“Do let the portraits of your uncle and aunt Phillips be placed in the gallery at Pemberley. Put them next to your great uncle the judge.”

Aw, shit.

Oh well, I went with the idea anyway, and The Trials of the Honorable F. Darcy was the result. Thank you, Ms. Austen.

Does your job influence what you read or write?

Thank you Sara for stopping by the blog today. Sourcebooks is offering my U.S. and Canadian readers a chance to win 1 copy of Sara Angelini's The Trials of the Honorable F. Darcy.

To Enter:

1. Leave a comment on this post telling me what part of this guest post you enjoyed most.

2. Leave a comment on my review and leave a comment here that you did so.

3. Blog, Tweet, or Facebook this giveaway and leave me a link.

Deadline is October 9, 2009 at 11:59 PM EST

Check out the rest of the blog tour here:

September 24

The Good, The Bad, The Unread Guest Blog

September 25

Romance Junkies Guest Blog


September 28

Savvy Verse & Wit Guest Blog

September 29

Yankee Romance Reviewers

September 30

Pop Culture Nerd Guest Blog

October 1

A Journey of Books Guest Blog

October 2

Fallen Angel Reviews Guest Blog


October 5

The Long & Short of It Reviews Guest Blog

October 6

Love Romance Passion Guest Blog

October 7

The Serenity Gate Interview

October 8

A Bibliophile’s Bookshelf Guest Blog

October 9

Books and Needlepoint Interview


October 13

Books Like Breathing

October 14

Romance Reader at Heart’s Novel Thoughts

October 15

Fresh Fiction Guest Blog

October 16

Booking Mama Guest Blog


A Bookshelf Monstrosity said...

"Apparently, Colin Firth is the Willy Wonka of Jane Austen Fanfic Candyland."

That line is priceless!

amanda n.

A Bookshelf Monstrosity said...

I also linked this post to my blog:

amanda n.

Pam said...

I'd have to agree with A bookshelf monstrosity - Colin Firth's comparison to Willy Wonka brought happy images to my mind!

melacan at hotmail dot com

Pam said...

commented on your review

melacan at hotmail dot com

Julie P. said...

I can't wait to read this book! The author sounds so funny!

Anonymous said...

I loved this whole post, but the gorging on Colin Firth was a favorite ;)
stacybooks at yahoo

Mystica said...

I just adored the tongue in the cheek humor of the interview and think the book would be absolutely gorgeous. Colin Firth has done so much for fantasy that I think he should be awarded by book bloggers worldwide!!!

The interview was so very spell binding that you want to get your hands on the book.

Please count me in. Never needed a book as much as this!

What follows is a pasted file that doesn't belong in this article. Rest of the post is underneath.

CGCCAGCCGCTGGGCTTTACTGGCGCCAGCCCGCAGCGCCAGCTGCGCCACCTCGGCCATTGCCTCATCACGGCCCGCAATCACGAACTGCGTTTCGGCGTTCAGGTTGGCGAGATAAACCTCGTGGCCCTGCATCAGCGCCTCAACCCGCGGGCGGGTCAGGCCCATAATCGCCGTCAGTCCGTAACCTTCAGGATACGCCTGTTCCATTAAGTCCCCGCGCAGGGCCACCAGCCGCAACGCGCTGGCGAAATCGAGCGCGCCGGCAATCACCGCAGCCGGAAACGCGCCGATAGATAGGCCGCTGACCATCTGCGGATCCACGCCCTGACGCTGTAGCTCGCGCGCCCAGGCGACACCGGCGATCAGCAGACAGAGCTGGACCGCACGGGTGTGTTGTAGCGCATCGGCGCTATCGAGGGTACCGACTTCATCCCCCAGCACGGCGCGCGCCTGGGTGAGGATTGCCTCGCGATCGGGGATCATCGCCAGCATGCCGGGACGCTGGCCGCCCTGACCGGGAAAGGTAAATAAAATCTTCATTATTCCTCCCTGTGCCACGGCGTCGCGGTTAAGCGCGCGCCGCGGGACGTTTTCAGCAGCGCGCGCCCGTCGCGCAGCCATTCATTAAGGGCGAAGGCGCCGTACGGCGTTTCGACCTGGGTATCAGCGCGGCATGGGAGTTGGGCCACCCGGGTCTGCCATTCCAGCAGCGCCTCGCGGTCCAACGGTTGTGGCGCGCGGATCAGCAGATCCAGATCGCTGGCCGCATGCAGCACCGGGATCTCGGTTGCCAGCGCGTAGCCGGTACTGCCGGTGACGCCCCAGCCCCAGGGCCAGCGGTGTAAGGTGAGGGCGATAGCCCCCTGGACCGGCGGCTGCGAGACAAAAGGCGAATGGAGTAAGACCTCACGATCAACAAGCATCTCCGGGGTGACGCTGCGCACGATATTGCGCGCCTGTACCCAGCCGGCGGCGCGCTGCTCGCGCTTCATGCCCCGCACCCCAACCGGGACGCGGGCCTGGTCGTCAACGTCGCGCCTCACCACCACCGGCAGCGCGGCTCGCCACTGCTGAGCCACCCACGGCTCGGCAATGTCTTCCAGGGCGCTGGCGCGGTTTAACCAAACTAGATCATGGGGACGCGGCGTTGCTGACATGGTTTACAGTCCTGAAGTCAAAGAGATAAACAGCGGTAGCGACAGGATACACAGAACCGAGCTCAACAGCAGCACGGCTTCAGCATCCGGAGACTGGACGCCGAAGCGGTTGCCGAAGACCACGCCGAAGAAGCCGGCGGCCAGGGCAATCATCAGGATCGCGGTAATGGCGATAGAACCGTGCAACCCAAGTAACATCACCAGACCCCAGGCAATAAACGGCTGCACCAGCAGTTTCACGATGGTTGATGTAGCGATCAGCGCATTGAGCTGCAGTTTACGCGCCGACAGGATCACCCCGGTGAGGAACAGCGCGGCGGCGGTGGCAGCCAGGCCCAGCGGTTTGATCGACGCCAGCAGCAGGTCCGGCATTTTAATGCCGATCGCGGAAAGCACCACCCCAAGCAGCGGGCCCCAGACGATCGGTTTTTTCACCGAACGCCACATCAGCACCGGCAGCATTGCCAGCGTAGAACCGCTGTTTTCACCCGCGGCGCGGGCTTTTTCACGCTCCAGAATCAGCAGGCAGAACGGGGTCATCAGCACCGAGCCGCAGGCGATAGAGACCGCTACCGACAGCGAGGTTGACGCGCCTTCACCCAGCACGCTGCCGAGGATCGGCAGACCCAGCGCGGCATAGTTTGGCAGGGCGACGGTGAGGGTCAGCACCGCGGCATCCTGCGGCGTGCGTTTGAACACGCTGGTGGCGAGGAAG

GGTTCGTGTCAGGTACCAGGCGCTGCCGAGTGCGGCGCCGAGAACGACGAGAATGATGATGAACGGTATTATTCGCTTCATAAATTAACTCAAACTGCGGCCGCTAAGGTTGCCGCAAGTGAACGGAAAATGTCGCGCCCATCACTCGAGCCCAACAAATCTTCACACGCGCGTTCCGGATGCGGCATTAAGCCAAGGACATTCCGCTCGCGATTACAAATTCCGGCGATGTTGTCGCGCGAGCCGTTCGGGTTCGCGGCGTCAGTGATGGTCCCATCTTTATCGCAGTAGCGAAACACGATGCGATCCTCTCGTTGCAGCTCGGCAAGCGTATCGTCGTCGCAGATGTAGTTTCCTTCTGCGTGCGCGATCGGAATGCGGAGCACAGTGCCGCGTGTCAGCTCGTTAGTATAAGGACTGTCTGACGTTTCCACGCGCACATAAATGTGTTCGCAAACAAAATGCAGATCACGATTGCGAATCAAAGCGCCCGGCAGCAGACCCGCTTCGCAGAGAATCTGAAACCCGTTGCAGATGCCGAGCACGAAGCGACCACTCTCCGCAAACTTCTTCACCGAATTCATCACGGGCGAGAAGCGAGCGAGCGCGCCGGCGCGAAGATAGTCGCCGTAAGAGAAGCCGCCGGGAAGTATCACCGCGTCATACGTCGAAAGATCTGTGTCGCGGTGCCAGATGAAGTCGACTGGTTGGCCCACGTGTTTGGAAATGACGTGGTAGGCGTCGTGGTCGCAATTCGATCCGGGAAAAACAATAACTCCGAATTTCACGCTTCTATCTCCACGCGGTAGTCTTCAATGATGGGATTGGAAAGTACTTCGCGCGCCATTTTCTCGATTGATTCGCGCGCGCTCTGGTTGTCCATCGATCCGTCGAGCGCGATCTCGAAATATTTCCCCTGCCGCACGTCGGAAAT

Mystica said...

I just saw that this is restricted to US and Canada only so please delete me from the competition. So sad!!!! but my comments stand...


Care said...

OK, I'll be on the lookout for this book. Also, this is the second time in 2 days that I've seen reference to 'purple prose'. Had to go look it up, so now I know! Thanks for the little bit of education. :)

sara said...

Hi, everyone! Just wanted to pop in and say thanks for your comments, it really feeds the And Mystica, you're totally right. I think Colin Firth really launched the Jane Austen Fan Fiction movement; he should get royalties! Thanks again, posting here was so much fun!

Patti said...
This comment has been removed by the author.
Anna said...

It is totally true that much of fanfiction is awful.

I've commented on your review, and I've added the giveaway to my sidebar.

Diary of an Eccentric

Bridget said...

Hi! Just posted about this on Win A Book. Don't enter me, though.

Haleyknitz said...

this sounds cute!

i posted on twitter:

haleymathiot at yahoo dot com

Jenny N. said...

What I found interesting is that Sara also read internet Pride and Prejudice fanfiction. I read a lot of fanfiction so was nice that she mentioned that in her guest post.


Jenny N. said...

Commented on the review


Stephanie said...

I liked the paraphrasing of Lady Catherine as well as the fact that Ms Angelini calls Jane Jane because I do too. I also left a comment on your review.


Melanie said...

I can think of no other place where a modern day Elizabeth Bennet would be at home more than a courtroom.

holdenj said...

Great interview! I've been wanting to read this and waiting forever for the library!
I love the attorney angle and how they are bound by ethics as strongly as Regency folk were bound by certain niceties!
Thanks for the chance to win!

holdenj said...

I left a comment on your review! Thanks for the extra chance to win!